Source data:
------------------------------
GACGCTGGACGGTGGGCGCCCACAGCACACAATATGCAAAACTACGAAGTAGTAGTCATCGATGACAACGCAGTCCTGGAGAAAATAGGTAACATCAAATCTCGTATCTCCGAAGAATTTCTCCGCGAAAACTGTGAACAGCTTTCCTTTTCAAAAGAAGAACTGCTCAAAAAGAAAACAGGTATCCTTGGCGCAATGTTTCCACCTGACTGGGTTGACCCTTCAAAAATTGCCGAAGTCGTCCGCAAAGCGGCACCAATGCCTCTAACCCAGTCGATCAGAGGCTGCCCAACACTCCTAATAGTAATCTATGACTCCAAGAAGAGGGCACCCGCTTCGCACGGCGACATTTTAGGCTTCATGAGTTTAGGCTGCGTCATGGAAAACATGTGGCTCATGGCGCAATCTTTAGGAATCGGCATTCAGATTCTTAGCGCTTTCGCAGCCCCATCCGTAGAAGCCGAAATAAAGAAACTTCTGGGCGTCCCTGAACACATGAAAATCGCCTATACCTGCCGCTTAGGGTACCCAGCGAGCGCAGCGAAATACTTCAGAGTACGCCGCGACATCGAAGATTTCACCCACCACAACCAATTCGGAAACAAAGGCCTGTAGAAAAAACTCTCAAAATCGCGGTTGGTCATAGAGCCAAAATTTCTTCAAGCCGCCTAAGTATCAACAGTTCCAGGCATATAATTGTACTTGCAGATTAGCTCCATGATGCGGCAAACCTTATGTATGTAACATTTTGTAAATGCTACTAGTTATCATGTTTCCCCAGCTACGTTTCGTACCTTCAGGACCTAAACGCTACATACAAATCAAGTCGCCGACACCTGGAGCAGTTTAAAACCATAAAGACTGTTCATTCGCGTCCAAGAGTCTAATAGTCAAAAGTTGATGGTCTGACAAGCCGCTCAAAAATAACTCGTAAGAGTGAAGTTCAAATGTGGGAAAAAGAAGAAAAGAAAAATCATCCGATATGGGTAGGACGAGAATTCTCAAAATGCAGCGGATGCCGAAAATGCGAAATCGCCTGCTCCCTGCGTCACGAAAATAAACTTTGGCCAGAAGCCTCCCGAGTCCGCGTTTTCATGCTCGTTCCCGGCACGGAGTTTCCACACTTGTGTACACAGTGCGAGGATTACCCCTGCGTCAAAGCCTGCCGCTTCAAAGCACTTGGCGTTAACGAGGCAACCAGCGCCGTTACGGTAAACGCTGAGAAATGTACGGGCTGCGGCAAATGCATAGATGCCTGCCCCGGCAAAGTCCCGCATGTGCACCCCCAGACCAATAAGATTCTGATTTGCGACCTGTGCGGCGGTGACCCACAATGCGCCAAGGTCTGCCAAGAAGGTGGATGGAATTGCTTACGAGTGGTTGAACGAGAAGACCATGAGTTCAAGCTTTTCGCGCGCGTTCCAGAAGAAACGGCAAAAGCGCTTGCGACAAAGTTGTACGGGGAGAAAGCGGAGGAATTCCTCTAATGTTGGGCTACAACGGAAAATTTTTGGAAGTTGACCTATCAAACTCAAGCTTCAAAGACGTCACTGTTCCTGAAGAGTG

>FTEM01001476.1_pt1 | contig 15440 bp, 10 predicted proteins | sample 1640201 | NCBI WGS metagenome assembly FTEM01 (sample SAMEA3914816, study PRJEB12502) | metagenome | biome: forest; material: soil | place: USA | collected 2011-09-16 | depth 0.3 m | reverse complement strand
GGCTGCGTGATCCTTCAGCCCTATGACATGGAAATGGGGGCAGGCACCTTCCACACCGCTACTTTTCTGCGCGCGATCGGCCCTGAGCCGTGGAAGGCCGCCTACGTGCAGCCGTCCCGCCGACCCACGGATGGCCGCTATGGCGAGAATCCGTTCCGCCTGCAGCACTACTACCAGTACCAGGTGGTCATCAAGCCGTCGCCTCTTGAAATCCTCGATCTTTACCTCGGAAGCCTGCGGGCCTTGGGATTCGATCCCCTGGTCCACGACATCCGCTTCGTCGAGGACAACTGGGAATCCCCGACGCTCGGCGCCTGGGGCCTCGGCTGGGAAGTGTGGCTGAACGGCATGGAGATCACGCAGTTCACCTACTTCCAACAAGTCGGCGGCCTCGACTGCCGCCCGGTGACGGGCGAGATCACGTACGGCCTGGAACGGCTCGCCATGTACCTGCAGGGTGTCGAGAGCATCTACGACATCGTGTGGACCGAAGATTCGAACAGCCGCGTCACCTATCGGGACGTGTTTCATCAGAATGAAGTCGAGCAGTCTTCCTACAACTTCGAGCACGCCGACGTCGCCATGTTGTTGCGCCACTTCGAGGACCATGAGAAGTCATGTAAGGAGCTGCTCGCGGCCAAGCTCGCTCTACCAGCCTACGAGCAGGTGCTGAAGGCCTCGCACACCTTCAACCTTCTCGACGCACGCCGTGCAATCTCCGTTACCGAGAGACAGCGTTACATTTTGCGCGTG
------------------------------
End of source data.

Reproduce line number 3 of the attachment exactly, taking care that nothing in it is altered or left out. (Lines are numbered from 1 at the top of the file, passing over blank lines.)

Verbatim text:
GGCTGCGTGATCCTTCAGCCCTATGACATGGAAATGGGGGCAGGCACCTTCCACACCGCTACTTTTCTGCGCGCGATCGGCCCTGAGCCGTGGAAGGCCGCCTACGTGCAGCCGTCCCGCCGACCCACGGATGGCCGCTATGGCGAGAATCCGTTCCGCCTGCAGCACTACTACCAGTACCAGGTGGTCATCAAGCCGTCGCCTCTTGAAATCCTCGATCTTTACCTCGGAAGCCTGCGGGCCTTGGGATTCGATCCCCTGGTCCACGACATCCGCTTCGTCGAGGACAACTGGGAATCCCCGACGCTCGGCGCCTGGGGCCTCGGCTGGGAAGTGTGGCTGAACGGCATGGAGATCACGCAGTTCACCTACTTCCAACAAGTCGGCGGCCTCGACTGCCGCCCGGTGACGGGCGAGATCACGTACGGCCTGGAACGGCTCGCCATGTACCTGCAGGGTGTCGAGAGCATCTACGACATCGTGTGGACCGAAGATTCGAACAGCCGCGTCACCTATCGGGACGTGTTTCATCAGAATGAAGTCGAGCAGTCTTCCTACAACTTCGAGCACGCCGACGTCGCCATGTTGTTGCGCCACTTCGAGGACCATGAGAAGTCATGTAAGGAGCTGCTCGCGGCCAAGCTCGCTCTACCAGCCTACGAGCAGGTGCTGAAGGCCTCGCACACCTTCAACCTTCTCGACGCACGCCGTGCAATCTCCGTTACCGAGAGACAGCGTTACATTTTGCGCGTG